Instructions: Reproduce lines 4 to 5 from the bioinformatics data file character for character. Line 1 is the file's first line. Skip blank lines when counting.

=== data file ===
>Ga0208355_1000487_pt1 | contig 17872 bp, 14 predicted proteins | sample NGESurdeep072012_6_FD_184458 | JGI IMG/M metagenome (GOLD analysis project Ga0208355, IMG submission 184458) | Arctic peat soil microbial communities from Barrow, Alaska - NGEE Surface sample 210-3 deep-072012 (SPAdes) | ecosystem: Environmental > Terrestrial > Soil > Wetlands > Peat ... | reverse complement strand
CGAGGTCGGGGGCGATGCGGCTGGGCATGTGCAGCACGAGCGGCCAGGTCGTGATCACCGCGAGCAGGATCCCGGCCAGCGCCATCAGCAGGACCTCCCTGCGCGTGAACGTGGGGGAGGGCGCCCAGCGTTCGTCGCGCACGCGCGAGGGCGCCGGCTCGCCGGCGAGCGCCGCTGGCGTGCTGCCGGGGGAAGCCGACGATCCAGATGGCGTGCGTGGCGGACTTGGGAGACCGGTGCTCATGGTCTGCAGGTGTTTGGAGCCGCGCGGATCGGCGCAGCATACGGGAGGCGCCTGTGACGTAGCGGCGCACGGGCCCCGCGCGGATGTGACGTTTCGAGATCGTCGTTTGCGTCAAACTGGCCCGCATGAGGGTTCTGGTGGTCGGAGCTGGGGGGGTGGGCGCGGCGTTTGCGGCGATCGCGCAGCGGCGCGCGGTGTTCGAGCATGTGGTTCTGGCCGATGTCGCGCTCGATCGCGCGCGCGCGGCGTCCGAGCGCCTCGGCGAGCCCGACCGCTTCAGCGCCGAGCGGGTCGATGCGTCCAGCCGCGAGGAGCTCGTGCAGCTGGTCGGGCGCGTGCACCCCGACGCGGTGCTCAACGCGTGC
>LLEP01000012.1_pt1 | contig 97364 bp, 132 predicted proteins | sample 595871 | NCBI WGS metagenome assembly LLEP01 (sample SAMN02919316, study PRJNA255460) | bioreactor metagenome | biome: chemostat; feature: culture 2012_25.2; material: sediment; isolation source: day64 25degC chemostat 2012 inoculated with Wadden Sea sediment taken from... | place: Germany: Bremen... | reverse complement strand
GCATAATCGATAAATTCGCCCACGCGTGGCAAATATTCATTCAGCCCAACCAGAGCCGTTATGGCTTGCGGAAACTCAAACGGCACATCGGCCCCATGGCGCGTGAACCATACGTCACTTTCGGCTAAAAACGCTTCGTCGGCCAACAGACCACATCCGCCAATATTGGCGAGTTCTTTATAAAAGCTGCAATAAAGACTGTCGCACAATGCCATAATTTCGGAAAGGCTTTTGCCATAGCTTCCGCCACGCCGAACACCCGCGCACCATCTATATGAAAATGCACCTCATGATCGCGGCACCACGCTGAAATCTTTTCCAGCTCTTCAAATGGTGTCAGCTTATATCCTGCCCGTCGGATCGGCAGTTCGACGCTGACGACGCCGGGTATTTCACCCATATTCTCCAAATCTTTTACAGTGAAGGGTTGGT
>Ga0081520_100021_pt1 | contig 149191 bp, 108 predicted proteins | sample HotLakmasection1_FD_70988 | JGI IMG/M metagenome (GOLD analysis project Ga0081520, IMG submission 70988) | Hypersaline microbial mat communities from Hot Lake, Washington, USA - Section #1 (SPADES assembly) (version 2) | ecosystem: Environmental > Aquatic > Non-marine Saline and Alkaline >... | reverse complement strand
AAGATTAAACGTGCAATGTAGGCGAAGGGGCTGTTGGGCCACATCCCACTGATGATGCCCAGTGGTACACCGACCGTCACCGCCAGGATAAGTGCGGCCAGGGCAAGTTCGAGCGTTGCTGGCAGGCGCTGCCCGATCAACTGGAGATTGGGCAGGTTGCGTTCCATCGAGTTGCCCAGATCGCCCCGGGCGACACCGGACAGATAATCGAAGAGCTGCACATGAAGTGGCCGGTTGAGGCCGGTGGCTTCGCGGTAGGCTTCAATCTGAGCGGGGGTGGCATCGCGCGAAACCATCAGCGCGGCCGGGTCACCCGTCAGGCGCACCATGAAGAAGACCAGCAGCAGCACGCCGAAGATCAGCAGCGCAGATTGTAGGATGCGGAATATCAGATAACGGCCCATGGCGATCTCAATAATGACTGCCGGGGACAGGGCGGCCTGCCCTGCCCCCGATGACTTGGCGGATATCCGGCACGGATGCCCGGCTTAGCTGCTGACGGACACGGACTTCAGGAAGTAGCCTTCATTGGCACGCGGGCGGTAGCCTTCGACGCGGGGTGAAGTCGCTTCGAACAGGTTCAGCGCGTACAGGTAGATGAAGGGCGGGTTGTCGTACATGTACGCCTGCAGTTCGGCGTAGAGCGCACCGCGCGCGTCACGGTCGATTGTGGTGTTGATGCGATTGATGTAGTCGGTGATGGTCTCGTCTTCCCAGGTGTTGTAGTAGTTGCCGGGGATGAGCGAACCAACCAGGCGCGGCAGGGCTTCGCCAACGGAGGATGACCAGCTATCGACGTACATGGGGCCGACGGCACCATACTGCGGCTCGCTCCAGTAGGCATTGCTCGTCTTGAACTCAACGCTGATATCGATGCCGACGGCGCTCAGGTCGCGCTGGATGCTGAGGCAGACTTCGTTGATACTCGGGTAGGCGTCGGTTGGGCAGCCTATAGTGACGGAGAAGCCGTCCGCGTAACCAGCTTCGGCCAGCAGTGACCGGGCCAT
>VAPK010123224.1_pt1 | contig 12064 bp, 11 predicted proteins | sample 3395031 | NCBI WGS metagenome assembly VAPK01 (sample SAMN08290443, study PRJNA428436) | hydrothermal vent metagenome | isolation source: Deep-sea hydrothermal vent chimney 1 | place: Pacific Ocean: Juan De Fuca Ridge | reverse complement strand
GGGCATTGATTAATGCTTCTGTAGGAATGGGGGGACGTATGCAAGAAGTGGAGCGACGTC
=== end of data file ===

GCATAATCGATAAATTCGCCCACGCGTGGCAAATATTCATTCAGCCCAACCAGAGCCGTTATGGCTTGCGGAAACTCAAACGGCACATCGGCCCCATGGCGCGTGAACCATACGTCACTTTCGGCTAAAAACGCTTCGTCGGCCAACAGACCACATCCGCCAATATTGGCGAGTTCTTTATAAAAGCTGCAATAAAGACTGTCGCACAATGCCATAATTTCGGAAAGGCTTTTGCCATAGCTTCCGCCACGCCGAACACCCGCGCACCATCTATATGAAAATGCACCTCATGATCGCGGCACCACGCTGAAATCTTTTCCAGCTCTTCAAATGGTGTCAGCTTATATCCTGCCCGTCGGATCGGCAGTTCGACGCTGACGACGCCGGGTATTTCACCCATATTCTCCAAATCTTTTACAGTGAAGGGTTGGT
>Ga0081520_100021_pt1 | contig 149191 bp, 108 predicted proteins | sample HotLakmasection1_FD_70988 | JGI IMG/M metagenome (GOLD analysis project Ga0081520, IMG submission 70988) | Hypersaline microbial mat communities from Hot Lake, Washington, USA - Section #1 (SPADES assembly) (version 2) | ecosystem: Environmental > Aquatic > Non-marine Saline and Alkaline >... | reverse complement strand